Heart Rate is Heart Rate – Whether you are running your athletes, doing a circuit, riding bikes or just doing super or giant sets – as heart rate responds to the workload, fitness (work capacity) is being trained. Can you be in great shape running but not in doing agilities? Yes! Doing distance work but unable to maintain tempo in executing a giant set workout (legs, push, pull)? Yes! In post season – general physical preparation (GPP or working to work) is very acceptable. Even in very early off-season it is OK. But, with time becoming such a cherished commodity, special fitness / work capacity training focused on the energy systems of the competition is the key to elite performance preparation.
How Much Fitness is Enough? – Aerobic Base is a waste of time. Distance in virtually every sport has NO place in the preparation plan. A recovery run for soccer or basketball in the post season around campus wearing your gear to have fun and look good is great. But the other 11 months of the year distance is compromising speed and power. Building the intervals of training, be it short burst agilities or long intervals of 1:30 – 2:30 in order to train the energy system to work and recover is critical. What is the rest interval? It can be heart rate (recover to 121) OR just watch the quality of the work. The quality MUST remain high or you are doing crap reps. A competent coach would never load a bad squat pattern, so why continue to do reps when the speed, turnover and quality is less than optimal? To make them tougher. . . . ? On occasion, yes. I think that if you want tough people, recruit tough people.
Frequency and Dosage of Training – Physical preparation is like medicine. It must be the correct amount, taken in the correct timing for the optimal period of time. Training fitness and work capacity is easy. More is better in terms of volume. Less is more in terms of rest. However, what if you are training speed, acceleration and power? Then the QUALITY of the rep is the MOST important factor of training. How do I increase quality? Rest longer or break the reps up into sets. How do I rest longer when sport coaches are watching? Make the groups bigger, add planks, or insert shoulder body weight alphabets or stretching between work bouts. The athletes are “working” but are recovering the energy system and nervous system for the next rep. Muscles and fitness take more reps and fewer sets while the nervous system (speed/power) require more sets and fewer reps.
Training Effect – It takes about 6 weeks to effect a training effect that will be a long-term change in the status and abilities of the athlete. Anything less tends to be temporary. Recovery is critical to the training effect. If the athlete is not allowed to recover, the rebound effect to the training stimulus is muted and the results of training are dampened. This in turn will create less buy in as testing results will suffer. And, of course the sport coaches will not think you know your stuff if your numbers are not outstanding!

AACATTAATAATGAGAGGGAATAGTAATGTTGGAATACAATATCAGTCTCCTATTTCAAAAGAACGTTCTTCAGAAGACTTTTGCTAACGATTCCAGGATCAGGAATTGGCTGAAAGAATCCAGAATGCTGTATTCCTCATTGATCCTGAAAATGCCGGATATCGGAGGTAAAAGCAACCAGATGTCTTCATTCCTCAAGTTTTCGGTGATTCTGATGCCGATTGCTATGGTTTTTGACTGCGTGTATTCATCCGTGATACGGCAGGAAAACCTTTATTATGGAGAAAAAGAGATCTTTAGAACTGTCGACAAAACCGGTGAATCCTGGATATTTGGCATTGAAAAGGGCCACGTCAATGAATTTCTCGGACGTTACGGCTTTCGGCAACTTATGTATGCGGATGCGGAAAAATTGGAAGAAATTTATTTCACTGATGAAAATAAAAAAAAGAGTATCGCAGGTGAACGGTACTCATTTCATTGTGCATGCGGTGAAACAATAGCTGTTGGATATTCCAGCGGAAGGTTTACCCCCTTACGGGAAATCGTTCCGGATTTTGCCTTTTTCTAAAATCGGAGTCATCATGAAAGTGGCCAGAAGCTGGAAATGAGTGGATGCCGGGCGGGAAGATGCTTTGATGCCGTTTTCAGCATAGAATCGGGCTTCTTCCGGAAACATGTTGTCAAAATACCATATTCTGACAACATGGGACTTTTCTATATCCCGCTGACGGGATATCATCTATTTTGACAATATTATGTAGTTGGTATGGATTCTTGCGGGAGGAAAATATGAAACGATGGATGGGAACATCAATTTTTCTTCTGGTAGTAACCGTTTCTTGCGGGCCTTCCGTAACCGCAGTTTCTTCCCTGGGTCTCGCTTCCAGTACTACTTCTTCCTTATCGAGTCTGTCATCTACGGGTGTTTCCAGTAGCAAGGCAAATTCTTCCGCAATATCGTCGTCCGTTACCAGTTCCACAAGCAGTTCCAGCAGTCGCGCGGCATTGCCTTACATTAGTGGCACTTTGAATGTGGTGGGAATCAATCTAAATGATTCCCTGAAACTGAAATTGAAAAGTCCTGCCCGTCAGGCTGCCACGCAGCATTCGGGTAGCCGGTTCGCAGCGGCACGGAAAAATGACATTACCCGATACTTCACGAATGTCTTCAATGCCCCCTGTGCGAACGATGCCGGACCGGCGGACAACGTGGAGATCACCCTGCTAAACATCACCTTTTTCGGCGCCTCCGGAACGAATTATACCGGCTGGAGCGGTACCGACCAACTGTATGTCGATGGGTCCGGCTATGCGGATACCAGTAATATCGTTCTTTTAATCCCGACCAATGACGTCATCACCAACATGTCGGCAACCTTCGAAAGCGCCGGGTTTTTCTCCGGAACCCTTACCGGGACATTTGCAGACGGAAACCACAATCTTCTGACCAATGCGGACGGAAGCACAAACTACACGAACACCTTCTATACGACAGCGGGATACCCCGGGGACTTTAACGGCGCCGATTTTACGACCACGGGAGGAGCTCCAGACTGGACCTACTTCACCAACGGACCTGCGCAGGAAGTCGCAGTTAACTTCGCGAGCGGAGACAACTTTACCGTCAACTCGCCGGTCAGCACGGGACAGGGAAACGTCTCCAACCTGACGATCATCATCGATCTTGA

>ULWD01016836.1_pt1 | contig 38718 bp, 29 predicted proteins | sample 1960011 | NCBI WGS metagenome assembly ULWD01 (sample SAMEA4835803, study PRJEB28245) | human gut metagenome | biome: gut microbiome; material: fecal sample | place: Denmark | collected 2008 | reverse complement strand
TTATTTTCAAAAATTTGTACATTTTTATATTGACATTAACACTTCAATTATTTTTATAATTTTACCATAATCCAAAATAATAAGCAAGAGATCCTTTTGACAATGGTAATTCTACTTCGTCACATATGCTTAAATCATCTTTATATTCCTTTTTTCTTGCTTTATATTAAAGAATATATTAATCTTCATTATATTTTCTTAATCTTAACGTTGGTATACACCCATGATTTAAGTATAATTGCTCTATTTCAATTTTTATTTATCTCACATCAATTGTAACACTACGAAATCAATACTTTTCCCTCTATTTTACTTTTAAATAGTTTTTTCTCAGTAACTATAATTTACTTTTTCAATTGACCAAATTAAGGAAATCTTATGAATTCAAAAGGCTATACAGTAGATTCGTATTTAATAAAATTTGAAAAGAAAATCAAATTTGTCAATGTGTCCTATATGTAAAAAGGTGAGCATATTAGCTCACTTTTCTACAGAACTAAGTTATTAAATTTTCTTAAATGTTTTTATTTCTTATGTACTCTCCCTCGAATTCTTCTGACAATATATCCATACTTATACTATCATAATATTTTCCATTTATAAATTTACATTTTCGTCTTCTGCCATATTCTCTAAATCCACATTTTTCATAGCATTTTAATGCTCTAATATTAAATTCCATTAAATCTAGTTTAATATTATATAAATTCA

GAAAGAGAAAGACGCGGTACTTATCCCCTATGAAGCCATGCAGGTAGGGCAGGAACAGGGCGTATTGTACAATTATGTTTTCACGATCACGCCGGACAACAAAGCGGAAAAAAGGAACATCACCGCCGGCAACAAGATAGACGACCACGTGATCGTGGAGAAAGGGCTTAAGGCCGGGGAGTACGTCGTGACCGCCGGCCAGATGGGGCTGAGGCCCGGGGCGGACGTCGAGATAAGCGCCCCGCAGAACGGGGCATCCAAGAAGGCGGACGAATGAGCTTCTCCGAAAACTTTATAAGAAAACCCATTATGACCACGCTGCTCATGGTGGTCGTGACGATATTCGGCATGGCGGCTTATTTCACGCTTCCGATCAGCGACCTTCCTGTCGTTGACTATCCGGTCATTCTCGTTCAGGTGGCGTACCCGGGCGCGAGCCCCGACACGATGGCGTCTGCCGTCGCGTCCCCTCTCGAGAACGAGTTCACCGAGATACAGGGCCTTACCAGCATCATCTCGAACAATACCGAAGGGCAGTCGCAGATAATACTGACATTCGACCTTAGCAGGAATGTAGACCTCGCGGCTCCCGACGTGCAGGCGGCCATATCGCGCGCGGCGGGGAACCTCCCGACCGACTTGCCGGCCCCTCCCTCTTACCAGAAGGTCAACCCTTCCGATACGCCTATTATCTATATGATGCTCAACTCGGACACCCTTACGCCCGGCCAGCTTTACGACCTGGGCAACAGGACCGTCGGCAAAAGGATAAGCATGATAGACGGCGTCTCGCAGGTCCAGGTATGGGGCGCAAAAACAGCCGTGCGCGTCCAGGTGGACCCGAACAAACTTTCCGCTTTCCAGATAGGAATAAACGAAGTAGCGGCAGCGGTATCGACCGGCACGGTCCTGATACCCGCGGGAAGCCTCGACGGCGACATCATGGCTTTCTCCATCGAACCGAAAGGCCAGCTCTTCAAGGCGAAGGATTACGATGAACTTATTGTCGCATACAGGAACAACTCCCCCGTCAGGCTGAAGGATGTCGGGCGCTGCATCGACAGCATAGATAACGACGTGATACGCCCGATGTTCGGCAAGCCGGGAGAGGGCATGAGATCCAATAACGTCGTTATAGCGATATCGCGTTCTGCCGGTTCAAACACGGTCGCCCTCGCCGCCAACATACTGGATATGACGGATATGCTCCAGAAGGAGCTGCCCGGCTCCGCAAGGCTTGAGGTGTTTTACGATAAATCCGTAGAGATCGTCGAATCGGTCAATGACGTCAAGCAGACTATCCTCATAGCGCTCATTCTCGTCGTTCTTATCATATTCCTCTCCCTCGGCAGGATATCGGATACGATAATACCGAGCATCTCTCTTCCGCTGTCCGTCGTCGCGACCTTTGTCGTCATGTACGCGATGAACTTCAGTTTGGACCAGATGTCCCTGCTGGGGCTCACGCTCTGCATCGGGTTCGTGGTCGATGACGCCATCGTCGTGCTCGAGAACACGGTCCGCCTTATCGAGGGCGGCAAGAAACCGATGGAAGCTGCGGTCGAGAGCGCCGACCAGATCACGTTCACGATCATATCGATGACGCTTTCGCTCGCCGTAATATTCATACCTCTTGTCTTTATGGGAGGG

Rest – In training volume, once the volume goal is attained in terms of distance, loads, sets/reps, etc. the next step is to begin to shorten the rest bouts. In sport, it is generally not who can dothe most work in the shortest time (crossfit, cross country, distance racing) but rather who can do the highest quality work and recover in the time allotted in order to be ready to perform again at an elite level (this is also the definition of work capacity).
Running – Most sports are based on running and sprinting. The nervous system must be re-set after a heavy leg session to be elastic and dynamic in the run/sprint pattern. If the athlete is allowed to do nothing after a heavy leg session, the next days workout is compromised and over time, the athlete will begin to lose the elasticity required to run, jump, start, stop and change direction in a fluid, dynamic and explosive ability. So, run what after a heavy leg day? 6-8 x 50m, 6-8 x 100m or something in that volume range (300 – 800m). Run, walk, run walk and as the athlete loosens up, the speed will come to them and make their last one their fastest one and look like a sprinter again.
Running II – If you are working with an older population and doing interval ladder sprints (50-100-150-200) or pyramid interval sprints (50-100-150-200-150-100-50) always go from long intervals to the short interval in order to protect the calf from strains and pulls. If you want to work on speed and turnover, start short in terms of distance and go up because when you prescribe the workout this way, the athlete will maintain the faster turnover through the longer intervals. When the workout is prescribed from long to short, the athlete will tend to run rather than sprint the shorter distances.